Q&A With NOIVAS: How Taking a Chance Led to ‘The Voice’

It’s been a long road for NOIVAS to get to The Voice. As one of the standouts with his powerful audition of Sam Cooke’s “A Change is Gonna Come,” NOIVAS has continued to prove himself as a noteworthy contestant–so much so that when he was eliminated from Chance the Rapper’s team during the Battle Rounds, fellow coach Blake Shelton stole him, solidifying his place in the Knockout Rounds.

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Describing himself as a “proud girl dad,” NOIVAS (whose birth name is Savion Wright) hopped on a Zoom call with American Songwriter from his home in Texas to talk about how his daughters inspired him to pursue music, the impactful reason why he chose “A Change Is Gonna Come” as his audition song, why working with Shelton is a full circle moment and much more.  

How did you end up on The Voice? 

I basically quit music for a little over six years. I was just getting back into it around 2021 and that was mainly because of us finding out that we were going to have my first daughter. She was the reason why I got back into music. My daughters are the reason why I do music again and why I found a love for music again because I have gotten burnt out for so long. I had given up on that dream because I felt like maybe it wasn’t in the cards for me before we had her. We found out that she was a little girl, and I just got so inspired again. I wanted to write music again, I wanted to sing to her. So every single day since we found out she was pregnant with her in October 2020, I would sing to her while she was in the womb and the song that I would always sing is “You Are My Sunshine” and that was the perfect song for that moment because she really inspired me to get back into music. I would pick up my guitar again, I would play my piano and I would sing again. I felt like it was the medicine that I needed in order to get back to music. 

Fast forward to finding out that we’re pregnant with my second daughter, and then I get an email and they were like, “We’ve seen some of your old videos on your Instagram, do you still do music?” This was one of the casting people from for the show and I was like, “I’ve gotten back into it. Here’s my email address.” Ended up ignoring the email that they sent for about two weeks, but it kept beating me in the back of my head. I was like, “Maybe I should do this.” But at the same time, I was like, “I have a job, I have children now, I’m a different person.” But it kept eating at me. So then I talked to my partner. She was like, “The worst that can happen is if you get the Blind Audition, you fly out there and then if you don’t get the chair turns or if it doesn’t work out, you just come back home and you take care of your beautiful girls and me.” And I was like, “Wow, that’s true. It really is that simple.”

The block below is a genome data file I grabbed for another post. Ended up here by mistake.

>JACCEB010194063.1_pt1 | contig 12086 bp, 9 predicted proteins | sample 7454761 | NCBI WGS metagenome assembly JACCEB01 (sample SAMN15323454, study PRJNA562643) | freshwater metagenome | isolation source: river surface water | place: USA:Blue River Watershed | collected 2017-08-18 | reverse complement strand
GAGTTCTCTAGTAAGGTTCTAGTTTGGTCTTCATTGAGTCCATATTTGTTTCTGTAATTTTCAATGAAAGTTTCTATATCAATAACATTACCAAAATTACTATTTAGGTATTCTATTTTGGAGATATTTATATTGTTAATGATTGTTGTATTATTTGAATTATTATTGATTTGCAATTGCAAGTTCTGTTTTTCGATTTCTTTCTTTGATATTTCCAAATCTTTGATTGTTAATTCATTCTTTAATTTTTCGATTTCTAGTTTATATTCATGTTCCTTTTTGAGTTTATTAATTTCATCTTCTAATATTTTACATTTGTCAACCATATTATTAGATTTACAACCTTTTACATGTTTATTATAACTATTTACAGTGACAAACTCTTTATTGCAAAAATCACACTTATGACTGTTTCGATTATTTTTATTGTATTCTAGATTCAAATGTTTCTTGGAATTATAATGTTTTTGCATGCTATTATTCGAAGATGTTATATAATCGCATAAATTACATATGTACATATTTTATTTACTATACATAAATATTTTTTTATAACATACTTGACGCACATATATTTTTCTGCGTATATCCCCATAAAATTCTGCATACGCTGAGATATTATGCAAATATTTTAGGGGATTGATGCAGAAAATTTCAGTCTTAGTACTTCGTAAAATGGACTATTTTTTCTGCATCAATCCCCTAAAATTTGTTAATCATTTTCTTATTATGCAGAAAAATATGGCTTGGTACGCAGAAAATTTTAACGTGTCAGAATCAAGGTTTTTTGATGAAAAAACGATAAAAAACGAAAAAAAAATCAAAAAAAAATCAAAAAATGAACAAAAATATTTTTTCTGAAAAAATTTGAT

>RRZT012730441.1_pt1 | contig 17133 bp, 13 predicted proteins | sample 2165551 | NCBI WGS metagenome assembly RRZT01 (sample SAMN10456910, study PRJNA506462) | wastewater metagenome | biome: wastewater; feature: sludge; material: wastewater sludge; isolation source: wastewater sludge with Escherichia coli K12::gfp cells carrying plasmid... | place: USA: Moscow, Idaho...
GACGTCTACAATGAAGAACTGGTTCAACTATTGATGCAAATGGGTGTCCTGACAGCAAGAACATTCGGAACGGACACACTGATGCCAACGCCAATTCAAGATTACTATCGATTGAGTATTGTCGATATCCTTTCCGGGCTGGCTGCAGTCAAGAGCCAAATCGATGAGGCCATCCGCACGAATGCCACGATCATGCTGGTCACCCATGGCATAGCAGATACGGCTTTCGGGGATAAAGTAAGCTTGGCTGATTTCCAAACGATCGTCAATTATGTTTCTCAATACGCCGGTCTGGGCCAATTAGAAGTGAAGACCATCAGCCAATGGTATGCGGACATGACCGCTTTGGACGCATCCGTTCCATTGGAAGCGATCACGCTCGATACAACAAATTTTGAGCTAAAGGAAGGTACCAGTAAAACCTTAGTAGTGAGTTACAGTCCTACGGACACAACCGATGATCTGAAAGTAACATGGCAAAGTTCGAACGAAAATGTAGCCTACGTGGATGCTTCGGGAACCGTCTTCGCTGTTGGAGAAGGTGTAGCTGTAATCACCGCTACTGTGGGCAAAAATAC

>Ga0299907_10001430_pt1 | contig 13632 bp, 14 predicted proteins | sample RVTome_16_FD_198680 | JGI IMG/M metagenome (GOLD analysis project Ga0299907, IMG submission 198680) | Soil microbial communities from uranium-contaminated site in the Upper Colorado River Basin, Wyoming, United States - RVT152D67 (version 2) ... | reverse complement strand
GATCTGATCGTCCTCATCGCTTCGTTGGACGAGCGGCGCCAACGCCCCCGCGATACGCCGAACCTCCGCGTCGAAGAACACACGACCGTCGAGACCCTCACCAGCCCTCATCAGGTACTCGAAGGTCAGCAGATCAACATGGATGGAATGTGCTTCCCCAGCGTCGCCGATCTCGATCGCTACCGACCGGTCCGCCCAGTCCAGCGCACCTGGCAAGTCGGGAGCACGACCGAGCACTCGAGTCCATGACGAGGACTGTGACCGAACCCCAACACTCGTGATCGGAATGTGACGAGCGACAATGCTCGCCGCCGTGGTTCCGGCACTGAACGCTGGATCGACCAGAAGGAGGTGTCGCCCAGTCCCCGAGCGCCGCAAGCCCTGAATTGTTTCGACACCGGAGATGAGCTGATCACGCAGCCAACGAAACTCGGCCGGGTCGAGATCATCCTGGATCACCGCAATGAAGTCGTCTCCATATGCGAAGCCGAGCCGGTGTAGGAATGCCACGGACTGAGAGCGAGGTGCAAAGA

I sent an email back to them probably 30 minutes after we had that conversation. I picked up my guitar, I put on my phone on my little tripod and then I recorded me singing a song. It was “A Change is Gonna Come” on the guitar, on the piano I did “Skyfall” and then the one that I sang with an instrumental was “Whatever Happens” by Michael Jackson. I did those three songs and I immediately sent it out that evening. She emailed me back and was like, “The producers love you. Congratulations, we want you to audition.” If it hadn’t been me taking that chance, and being inspired by my daughters, I wouldn’t be here right now.

Take me inside that moment when you were auditioning with “A Change is Gonna Come” by Sam Cooke and what you felt being up there singing that song.

The vocal coach [Peter Pergelides] who I worked with on perfecting the song and trying to create that moment of our Blind Auditions gave me some really good advice. He really loved my attention to detail in the way I did that song because of the fact that I was being very cognizant of what the song means and how big of a deal it meant for me to do such a song like that. When you have the facts of a song like that, then you’re able to tap into something that’s much bigger than yourself. So that’s why I like to do research on the songs that I do because every single song that I’ve done so far on the show and going to do in the Knockout Round, I was trying to make sure that I appreciated the artists that came before me who did those songs so that I can understand how I can do it and how I can put myself into it.